Time for a fun little blog tour thing in which I answer questions about my writing process! Thanks to Kristin Maffei for tagging me. Kristin’s a poet who also works in publishing, and you should totally check out her blog Not Intent On Arriving.
I originally told her I would have to wait until after I was done packing and moving to write this post. Obviously I lied. Procrastination for the win!
1.) What are you working on?
I’m throwing about 92% of my energy into one specific novel project right now, and that is an urban fantasy that I’m super excited about, and which I sometimes refer to on this blog as RU/SS. I recently finished a gigantic restructuring. (Gigantic like I find myself panting a little when I remember all the work that went into it.) I thought the current draft would be done after that but then I decided to rewrite a few specific chapters, clean up some stray threads. What’s next is to go back to the beginning and literally retype every single sentence, straighten out the prose, do a lot of trimming. (I actually wrote a post just last month that’s more thorough and talks about my other current projects as well.)
2.) How does your work differ from others of its genre?
I guess what I hope sets my work apart is the weirdness. I like weird shit. I can’t help but inject strange ideas into everything I write, whether I’m working on YA fantasy or adult literary. Sometimes that means a weird sci-fi premise and sometimes that means a weird relationship between characters.
3.) Why do you write what you write?
I think about 99% of what I write comes out of a potentially unhealthy fixation on certain ideas. There are two specific themes I keep accidentally stumbling into, and you’ll find one or both of them in almost all of my writing: death and identity.
There was a period of several years when I was a kid when I cried every night in the shower because I didn’t know what I was supposed to do if my parents died. I had really awful recurring nightmares about serial murderers breaking into my home and how I would try to kill them with my music stand before they could get to my parents. I know, I was weird (and an orchestra nerd). Eventually I grew out of it, but I still hyperventilate at least once each year before my parents make their trip to Taiwan, out of the fear that it’s the last time I’ll see them. (My parents and I have an unusually codependent relationship which includes talking on the phone for an hour every single day, so that’s maybe part of it.) So a lot of my stories are about the loss of a parent, or the preemptive fear of loss.
The identity theme definitely comes from growing up as an Asian American woman and finding myself recalibrating every time I figure out something new about what that means. A lot of my fantasy projects have featured a main character coming up against an identity crisis and figuring out who s/he is. And a lot of my short stories are about not fitting in for one reason or another (e.g. children of color living in a tiny all-white town in the Midwest; people born with oddities that horrify the rest of society).
4.) How does your writing process work?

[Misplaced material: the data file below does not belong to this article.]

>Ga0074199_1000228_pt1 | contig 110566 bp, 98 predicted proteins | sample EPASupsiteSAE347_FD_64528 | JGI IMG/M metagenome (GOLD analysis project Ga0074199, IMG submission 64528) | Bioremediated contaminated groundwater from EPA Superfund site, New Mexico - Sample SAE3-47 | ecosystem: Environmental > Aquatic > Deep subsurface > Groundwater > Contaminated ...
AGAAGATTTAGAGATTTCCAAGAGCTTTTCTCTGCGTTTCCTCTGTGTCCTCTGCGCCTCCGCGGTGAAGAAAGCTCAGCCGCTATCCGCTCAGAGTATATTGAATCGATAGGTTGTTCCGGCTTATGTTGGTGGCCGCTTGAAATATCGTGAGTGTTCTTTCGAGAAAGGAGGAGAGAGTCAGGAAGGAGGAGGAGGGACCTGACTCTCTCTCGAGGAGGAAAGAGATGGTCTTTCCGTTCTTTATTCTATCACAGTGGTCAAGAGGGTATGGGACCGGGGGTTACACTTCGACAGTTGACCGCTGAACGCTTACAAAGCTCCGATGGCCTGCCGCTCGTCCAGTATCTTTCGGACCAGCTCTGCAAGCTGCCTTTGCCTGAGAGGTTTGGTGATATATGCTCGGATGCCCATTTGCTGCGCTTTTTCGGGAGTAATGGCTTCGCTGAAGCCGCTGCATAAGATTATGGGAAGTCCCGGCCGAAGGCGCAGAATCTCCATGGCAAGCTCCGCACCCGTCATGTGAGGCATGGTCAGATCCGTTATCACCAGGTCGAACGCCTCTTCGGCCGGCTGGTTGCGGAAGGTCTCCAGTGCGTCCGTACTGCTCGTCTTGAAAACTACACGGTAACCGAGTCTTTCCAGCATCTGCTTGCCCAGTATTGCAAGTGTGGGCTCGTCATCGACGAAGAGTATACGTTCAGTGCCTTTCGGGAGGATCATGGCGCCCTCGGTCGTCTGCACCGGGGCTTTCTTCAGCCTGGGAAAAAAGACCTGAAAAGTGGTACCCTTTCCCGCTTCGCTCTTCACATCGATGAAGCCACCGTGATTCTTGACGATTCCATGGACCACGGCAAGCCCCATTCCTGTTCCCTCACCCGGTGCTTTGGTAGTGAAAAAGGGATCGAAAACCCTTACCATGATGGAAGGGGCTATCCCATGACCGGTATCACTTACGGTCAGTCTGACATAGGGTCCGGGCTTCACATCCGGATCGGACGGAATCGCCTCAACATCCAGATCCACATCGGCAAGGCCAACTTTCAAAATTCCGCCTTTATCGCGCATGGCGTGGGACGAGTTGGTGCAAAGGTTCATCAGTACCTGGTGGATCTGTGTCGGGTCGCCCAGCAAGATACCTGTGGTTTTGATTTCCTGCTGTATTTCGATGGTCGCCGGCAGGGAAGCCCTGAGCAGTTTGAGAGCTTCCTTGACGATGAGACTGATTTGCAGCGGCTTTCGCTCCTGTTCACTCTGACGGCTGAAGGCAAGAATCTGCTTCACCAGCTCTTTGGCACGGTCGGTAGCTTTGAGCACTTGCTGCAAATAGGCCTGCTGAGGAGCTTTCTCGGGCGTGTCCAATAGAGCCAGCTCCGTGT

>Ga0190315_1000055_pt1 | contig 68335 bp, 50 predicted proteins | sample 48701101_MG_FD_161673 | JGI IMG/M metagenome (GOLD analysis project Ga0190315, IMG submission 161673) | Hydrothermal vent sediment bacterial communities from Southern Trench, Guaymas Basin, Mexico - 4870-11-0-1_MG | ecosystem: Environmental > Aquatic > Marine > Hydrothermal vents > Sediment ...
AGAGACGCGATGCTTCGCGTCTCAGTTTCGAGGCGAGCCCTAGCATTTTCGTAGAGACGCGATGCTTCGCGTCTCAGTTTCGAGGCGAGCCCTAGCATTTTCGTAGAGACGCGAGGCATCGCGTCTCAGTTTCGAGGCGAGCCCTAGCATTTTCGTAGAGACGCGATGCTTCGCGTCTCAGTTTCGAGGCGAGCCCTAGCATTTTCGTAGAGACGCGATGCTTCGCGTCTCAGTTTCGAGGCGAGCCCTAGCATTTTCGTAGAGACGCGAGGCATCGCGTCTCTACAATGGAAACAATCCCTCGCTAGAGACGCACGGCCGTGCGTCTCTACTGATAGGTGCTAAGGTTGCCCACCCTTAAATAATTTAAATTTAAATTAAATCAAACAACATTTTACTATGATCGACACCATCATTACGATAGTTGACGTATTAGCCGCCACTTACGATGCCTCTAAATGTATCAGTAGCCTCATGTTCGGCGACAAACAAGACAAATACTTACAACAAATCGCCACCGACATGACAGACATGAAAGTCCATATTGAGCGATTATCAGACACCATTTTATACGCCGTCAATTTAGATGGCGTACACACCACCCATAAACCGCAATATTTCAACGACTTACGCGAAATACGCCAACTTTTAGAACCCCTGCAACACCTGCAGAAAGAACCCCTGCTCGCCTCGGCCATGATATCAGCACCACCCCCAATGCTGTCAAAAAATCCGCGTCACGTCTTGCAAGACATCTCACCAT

Oh geez. Staring at a blank page and writing into the darkness terrifies me, so I very often start with an outline. My definition of “outline” is super loose and it definitely looks different for every project. Occasionally the beginning of a new story comes out because I’m struck by an image, or a sharp sentence floats into my head and sticks there until I write it out. But usually I don’t get farther than a few paragraphs before I have to pause and make some sort of rough sketch for where I’m headed. Then I throw down a crazy rough draft — seriously just churning words onto the page and trying my best to disregard all the crap. Once I’ve got all of the story down I start playing with the pieces and the characters, shifting this, cutting that. My process feels a little like laying down watercolors, starting with a pencil outline, painting the large vague shapes, and then deepening colors and sharpening details with each new draft.
My turn to pick writers! I’m tagging some really awesome Twitter folk:
Elsie Chapman, whose debut novel Dualed was just recently gifted to me! It’s sitting all pretty in my to-read box (which is very sadly sealed up for moving). The opening sentence of that book is constantly stuck in my head: “I’ve buried nearly everyone I love.”
Corey Ann Haydu, who will probably be more disciplined and actually wait until after her move to post answers. She has a new book out — Life By Committee — that I desperately need to read because I’ve heard only amazing things. Fun side note: Corey and I first started emailing back when we were both trying to decide which MFA programs to go to. We lost touch for a while after that and then reconnected on Twitter a few years later.
Victoria Schwab, who doesn’t know it yet but one day I’m going to steal her brain and have it surgically implanted into my own skull. She’s the author of so many awesome books that you absolutely must read. If you haven’t bought yourself a copy of Vicious yet I don’t know what’s wrong with you.
Sam Sykes, who is probably most responsible for me cackling at my phone and looking like a crazy person while out in public. Follow him on Twitter if you need are in need of some good entertainment. His book Tome of the Undergates is at the top of my wishlist and I really hope someone gives it to me for my birthday. *cough cough*
Can’t wait to see what these badass writers say about their own processes!